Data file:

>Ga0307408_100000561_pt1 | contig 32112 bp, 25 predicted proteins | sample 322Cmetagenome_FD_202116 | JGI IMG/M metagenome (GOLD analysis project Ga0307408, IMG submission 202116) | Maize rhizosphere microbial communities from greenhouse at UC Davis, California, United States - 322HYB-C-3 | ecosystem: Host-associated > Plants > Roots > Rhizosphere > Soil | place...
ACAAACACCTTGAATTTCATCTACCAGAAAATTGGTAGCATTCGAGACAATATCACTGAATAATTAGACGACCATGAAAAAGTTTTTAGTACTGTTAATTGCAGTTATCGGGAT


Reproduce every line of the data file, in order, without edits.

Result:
>Ga0307408_100000561_pt1 | contig 32112 bp, 25 predicted proteins | sample 322Cmetagenome_FD_202116 | JGI IMG/M metagenome (GOLD analysis project Ga0307408, IMG submission 202116) | Maize rhizosphere microbial communities from greenhouse at UC Davis, California, United States - 322HYB-C-3 | ecosystem: Host-associated > Plants > Roots > Rhizosphere > Soil | place...
ACAAACACCTTGAATTTCATCTACCAGAAAATTGGTAGCATTCGAGACAATATCACTGAATAATTAGACGACCATGAAAAAGTTTTTAGTACTGTTAATTGCAGTTATCGGGAT